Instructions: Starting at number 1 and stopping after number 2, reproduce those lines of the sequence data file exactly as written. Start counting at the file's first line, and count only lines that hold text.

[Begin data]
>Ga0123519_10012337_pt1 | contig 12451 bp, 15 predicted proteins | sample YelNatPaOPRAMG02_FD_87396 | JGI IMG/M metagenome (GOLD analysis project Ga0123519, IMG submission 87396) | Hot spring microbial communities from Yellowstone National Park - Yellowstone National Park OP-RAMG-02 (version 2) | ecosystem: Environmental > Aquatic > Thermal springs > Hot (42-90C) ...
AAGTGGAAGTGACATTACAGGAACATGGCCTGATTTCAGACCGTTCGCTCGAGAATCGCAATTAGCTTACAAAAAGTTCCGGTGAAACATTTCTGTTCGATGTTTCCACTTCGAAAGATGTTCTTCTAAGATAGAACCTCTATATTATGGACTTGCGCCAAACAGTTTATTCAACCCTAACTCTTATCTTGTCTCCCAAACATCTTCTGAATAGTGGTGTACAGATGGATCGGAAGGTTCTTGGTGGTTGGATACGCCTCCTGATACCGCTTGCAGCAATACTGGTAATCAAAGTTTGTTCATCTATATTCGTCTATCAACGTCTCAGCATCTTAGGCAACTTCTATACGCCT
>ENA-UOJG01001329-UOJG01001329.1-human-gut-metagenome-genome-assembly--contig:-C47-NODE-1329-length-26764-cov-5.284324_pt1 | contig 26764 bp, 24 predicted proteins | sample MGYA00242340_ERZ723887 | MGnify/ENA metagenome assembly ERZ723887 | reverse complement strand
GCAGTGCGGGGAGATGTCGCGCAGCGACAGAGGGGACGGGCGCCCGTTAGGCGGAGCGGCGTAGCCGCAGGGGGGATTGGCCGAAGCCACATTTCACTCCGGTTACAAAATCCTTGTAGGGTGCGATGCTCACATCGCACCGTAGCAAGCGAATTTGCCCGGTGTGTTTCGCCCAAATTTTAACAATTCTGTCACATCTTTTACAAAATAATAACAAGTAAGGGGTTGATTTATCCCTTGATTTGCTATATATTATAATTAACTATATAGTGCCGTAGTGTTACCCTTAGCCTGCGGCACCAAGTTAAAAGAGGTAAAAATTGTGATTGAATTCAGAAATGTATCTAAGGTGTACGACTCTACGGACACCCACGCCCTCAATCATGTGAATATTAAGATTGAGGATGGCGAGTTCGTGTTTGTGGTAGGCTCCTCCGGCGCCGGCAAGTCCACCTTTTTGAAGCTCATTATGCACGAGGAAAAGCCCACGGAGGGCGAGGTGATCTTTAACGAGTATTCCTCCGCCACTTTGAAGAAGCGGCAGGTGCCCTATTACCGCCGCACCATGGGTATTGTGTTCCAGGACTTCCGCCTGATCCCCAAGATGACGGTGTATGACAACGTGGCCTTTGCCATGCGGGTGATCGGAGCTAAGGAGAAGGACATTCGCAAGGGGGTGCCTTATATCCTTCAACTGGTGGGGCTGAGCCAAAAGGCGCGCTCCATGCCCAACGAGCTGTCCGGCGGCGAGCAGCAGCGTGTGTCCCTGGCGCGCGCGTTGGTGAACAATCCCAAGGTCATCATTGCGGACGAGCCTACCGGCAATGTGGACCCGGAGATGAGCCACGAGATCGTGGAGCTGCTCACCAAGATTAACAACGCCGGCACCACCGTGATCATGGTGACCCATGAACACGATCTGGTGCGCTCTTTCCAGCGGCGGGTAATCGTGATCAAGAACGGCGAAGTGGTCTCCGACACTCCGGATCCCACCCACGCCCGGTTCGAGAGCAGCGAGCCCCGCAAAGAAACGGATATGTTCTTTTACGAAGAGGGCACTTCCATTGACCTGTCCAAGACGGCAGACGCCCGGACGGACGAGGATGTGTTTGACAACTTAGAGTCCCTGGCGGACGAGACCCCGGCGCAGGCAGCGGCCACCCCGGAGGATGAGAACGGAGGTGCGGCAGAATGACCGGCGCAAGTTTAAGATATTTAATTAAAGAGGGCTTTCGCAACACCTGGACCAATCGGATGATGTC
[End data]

>Ga0123519_10012337_pt1 | contig 12451 bp, 15 predicted proteins | sample YelNatPaOPRAMG02_FD_87396 | JGI IMG/M metagenome (GOLD analysis project Ga0123519, IMG submission 87396) | Hot spring microbial communities from Yellowstone National Park - Yellowstone National Park OP-RAMG-02 (version 2) | ecosystem: Environmental > Aquatic > Thermal springs > Hot (42-90C) ...
AAGTGGAAGTGACATTACAGGAACATGGCCTGATTTCAGACCGTTCGCTCGAGAATCGCAATTAGCTTACAAAAAGTTCCGGTGAAACATTTCTGTTCGATGTTTCCACTTCGAAAGATGTTCTTCTAAGATAGAACCTCTATATTATGGACTTGCGCCAAACAGTTTATTCAACCCTAACTCTTATCTTGTCTCCCAAACATCTTCTGAATAGTGGTGTACAGATGGATCGGAAGGTTCTTGGTGGTTGGATACGCCTCCTGATACCGCTTGCAGCAATACTGGTAATCAAAGTTTGTTCATCTATATTCGTCTATCAACGTCTCAGCATCTTAGGCAACTTCTATACGCCT